The Dragon Boy

Screenplay in Development

by Prema Rose and Donald Samson
Based on a Novel by Donald Samson

Under the clandestine apprenticeship of Star, the Luck Dragon, a twice orphaned boy is prepared against all odds for his hidden destiny as a wandering knight and Dragon Keeper, revealing a deep love and caring between them.

About The Book

Dragon Boy book cover

Prema Rose Productions has recently acquired the option to develop the screenplay for

The Dragon Boy
part 1 of the Star Trilogy

by: Donald Samson

see more at:

The Novel by Donald Samson has won the following awards:

Moonbeam Children’s Awards

Gold Medal Winner of 2009
Best First Book

Eric Hoffer Book Awards

2010 Finalist
Young Adult Fiction

Mom’s Choice Awards

Silver Medal
Fantasy, Myths, and Legends

Book Reviews

The Dragon Boy was engaging from cover to cover; full of wonders, adventures, surprises and magic! It will capture the imagination of any child or adult that picks it up and gets started. I couldn’t put it down!

Dorothea Altgelt
Elementary School Teacher

I just finished reading The Dragon Boy and thought that this book deserved a round of applause. Donald Samson put more than his heart into this book. This book was truly amazing and brought me to a fantastical world I have not been to in many years. The end however is by far what made me feel the way I do about this book. I though the final two chapters were wonderful, inspiring, and heartwarming. It gave me a joyous feeling and I am very excited for the sequel.

A Kid’s Review

This book was exciting from start to finish. I want to see it in the movies. I read it three days and ran out and bought the second book. The Dragon Boy is an awesome read. It was a story that you can connect to. Like a parable that can be applied to different circumstances in life. The lessons learned are never to give up, trust someone, press forward, and for sure, sometimes things get tougher before they get better. Your reward can be right around the corner if you don’t give up.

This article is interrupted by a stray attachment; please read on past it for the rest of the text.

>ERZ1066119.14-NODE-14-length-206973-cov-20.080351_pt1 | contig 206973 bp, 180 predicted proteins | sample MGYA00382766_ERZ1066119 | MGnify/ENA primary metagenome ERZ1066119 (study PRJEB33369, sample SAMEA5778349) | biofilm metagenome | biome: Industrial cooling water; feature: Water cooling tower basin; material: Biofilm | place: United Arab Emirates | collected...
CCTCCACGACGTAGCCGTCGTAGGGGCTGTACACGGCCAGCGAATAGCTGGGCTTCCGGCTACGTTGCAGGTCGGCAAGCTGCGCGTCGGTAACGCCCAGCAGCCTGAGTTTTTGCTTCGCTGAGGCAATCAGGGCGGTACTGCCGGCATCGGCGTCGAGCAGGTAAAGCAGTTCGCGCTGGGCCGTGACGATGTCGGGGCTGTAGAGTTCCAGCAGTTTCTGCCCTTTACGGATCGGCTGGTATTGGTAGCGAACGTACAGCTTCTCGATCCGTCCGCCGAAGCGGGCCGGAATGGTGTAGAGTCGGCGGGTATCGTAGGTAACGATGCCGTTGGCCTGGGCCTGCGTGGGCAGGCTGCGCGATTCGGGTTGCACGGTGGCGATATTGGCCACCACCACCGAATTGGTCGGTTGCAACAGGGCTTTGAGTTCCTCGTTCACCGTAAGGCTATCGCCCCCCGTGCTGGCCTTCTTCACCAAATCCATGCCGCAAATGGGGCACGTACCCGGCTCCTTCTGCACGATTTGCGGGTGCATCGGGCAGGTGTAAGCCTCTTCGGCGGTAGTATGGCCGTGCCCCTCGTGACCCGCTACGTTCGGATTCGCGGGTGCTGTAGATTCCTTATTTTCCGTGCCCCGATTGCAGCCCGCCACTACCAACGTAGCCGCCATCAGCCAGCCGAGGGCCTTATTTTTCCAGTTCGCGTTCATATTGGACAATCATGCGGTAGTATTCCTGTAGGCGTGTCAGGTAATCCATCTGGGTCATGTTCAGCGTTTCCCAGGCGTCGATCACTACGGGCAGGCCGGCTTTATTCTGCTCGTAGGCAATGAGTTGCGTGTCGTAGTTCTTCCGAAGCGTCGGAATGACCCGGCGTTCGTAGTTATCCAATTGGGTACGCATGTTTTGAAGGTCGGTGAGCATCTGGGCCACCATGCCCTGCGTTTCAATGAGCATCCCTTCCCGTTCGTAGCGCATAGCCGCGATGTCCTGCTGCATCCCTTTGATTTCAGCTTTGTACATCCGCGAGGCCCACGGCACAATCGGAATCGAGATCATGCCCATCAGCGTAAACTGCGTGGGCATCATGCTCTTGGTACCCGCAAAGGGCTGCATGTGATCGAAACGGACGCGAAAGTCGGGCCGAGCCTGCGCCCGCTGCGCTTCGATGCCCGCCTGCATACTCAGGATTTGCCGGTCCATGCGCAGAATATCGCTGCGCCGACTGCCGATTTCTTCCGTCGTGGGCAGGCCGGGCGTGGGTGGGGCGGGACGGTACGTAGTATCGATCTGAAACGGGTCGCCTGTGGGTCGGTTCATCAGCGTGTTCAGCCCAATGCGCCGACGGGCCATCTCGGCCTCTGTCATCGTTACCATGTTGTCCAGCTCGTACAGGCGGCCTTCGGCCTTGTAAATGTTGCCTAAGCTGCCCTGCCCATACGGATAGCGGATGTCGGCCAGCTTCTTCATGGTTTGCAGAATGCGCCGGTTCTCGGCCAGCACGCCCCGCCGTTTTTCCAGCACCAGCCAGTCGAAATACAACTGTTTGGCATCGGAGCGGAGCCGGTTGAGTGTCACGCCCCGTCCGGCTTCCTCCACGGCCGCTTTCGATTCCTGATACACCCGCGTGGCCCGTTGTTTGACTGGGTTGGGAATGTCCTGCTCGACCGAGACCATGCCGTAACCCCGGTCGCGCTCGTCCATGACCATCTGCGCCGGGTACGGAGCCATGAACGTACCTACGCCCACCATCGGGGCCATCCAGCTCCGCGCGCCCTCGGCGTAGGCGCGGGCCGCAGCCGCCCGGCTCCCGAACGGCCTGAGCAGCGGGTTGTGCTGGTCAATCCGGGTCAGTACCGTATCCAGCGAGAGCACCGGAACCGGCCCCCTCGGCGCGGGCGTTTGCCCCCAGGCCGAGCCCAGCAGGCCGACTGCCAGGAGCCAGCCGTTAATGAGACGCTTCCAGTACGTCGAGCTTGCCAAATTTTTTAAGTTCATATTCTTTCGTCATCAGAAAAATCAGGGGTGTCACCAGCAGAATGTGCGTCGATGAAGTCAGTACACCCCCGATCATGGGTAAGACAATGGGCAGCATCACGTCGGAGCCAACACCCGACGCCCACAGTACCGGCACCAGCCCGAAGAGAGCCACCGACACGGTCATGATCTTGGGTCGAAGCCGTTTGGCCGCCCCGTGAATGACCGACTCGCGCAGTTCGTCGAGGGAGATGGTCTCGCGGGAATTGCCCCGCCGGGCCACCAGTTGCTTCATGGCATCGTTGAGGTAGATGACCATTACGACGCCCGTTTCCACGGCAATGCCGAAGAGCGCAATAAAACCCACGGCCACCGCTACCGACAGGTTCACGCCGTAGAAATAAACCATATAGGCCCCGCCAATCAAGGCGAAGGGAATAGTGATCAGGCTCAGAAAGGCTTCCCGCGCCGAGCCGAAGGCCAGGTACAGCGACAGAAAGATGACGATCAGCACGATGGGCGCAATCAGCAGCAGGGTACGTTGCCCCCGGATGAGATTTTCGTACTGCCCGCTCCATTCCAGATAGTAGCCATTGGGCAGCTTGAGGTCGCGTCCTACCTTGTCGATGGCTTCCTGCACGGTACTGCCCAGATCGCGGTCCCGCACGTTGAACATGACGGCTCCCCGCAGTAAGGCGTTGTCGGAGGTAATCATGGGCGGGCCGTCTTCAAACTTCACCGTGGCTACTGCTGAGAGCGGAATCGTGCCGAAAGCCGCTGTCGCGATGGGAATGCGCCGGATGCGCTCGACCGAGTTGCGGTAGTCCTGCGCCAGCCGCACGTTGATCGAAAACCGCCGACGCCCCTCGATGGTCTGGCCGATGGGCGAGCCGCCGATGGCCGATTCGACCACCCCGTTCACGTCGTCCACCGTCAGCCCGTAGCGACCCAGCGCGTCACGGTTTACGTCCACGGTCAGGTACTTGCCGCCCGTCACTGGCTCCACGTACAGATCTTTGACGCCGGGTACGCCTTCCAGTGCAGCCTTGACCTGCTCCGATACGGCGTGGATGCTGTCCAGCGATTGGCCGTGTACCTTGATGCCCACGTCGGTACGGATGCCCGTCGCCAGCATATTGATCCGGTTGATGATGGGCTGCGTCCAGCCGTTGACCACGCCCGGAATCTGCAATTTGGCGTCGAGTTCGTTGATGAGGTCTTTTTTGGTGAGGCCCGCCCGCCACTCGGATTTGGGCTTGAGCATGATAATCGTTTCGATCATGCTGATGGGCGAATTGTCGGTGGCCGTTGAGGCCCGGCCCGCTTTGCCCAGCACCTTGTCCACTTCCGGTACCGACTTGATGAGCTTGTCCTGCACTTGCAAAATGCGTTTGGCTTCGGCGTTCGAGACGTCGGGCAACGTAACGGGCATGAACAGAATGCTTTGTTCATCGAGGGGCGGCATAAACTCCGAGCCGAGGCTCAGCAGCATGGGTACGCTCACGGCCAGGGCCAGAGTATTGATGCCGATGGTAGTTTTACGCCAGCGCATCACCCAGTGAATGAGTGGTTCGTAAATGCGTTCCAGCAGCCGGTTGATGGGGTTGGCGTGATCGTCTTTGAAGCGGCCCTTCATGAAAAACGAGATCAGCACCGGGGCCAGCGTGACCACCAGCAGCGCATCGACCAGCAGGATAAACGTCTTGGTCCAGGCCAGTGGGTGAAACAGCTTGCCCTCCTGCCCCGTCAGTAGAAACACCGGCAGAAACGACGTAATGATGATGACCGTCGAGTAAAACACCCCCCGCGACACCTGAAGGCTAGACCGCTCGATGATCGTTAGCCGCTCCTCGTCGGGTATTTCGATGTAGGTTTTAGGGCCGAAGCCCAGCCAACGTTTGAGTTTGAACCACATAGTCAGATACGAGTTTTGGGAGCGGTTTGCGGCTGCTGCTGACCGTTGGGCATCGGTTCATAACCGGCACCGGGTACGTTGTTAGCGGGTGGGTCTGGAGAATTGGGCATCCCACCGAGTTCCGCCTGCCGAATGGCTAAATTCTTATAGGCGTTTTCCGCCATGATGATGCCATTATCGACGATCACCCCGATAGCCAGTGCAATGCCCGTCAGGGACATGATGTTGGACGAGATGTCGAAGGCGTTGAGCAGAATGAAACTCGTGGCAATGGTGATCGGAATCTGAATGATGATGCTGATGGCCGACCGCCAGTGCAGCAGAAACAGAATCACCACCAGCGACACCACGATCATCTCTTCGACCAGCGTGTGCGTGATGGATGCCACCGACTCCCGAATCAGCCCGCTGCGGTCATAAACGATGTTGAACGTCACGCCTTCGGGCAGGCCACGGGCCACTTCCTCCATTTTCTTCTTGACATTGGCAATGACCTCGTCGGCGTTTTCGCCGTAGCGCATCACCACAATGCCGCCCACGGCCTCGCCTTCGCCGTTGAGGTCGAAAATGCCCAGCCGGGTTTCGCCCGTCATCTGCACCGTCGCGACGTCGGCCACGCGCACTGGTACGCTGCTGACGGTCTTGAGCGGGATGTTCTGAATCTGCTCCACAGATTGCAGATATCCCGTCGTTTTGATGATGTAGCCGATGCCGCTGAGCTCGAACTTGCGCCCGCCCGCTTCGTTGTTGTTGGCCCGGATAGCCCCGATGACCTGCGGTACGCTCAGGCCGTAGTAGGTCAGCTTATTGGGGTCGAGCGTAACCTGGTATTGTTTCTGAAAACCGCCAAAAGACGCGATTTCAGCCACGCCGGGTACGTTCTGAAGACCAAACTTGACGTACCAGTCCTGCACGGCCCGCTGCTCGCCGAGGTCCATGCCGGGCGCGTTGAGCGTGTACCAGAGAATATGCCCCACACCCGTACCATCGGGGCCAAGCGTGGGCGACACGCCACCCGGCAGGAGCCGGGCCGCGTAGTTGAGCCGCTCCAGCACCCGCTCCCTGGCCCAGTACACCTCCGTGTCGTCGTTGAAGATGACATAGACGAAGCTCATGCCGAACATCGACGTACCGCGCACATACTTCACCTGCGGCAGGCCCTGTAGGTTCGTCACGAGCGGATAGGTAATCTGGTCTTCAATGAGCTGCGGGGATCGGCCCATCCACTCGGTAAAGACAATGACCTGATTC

A Reader


Orphaned twice by the time he was nine, the boy was living on the streets and did not even know his own name. He was not allowed to set foot inside the one place where he was determined to find work. To complete the disaster of his young life, the object of his affection was Star, an immense, emerald-green dragon. But good fortune finally smiled upon him. Star was a Luck Dragon. Unexpectedly, he was admitted into the elite Dragon Compound. From that moment, his life changed.

Accepted by some, reviled by others, Straw’s days become a mix of welcome work and staving off the aggressive attacks of those who believed he did not belong there. He discovers that the aloof dragon pays particular attention to him, raising him to new responsibilities. Now, with the dragon under his daily care, the boy discovers that Star can speak in a manner that only he can understand, through the music of his chime-like voice. Star reveals to him dragon lore long forgotten to the world, and the boy enters a secret apprenticeship. Although an orphan, Straw learns that he is descended from a long line of Dragon Keepers.

Years pass and, unknown to the rest, the boy is trained in the ways of a knight. One day, an army descends on the Dragon Compound, demanding a battle to the death between Star and their warrior king. When the knights of the realm fail in a tournament to curb the intention of the warrior king, the dragon turns to Straw. Too young and inexperienced to openly challenge the king, he confronts him in the stables and provokes him into a fight, thus preventing the disastrous duel. However, Straw’s training with Star is revealed and, in disgrace, he is banished from the Kingdom. Upon leaving, he secretly receives all he needs to become a wandering knight; a horse, a sword, armor, and a new name. He rides forth, a novice and naïve knight. What Star could not teach him, life on the road now must.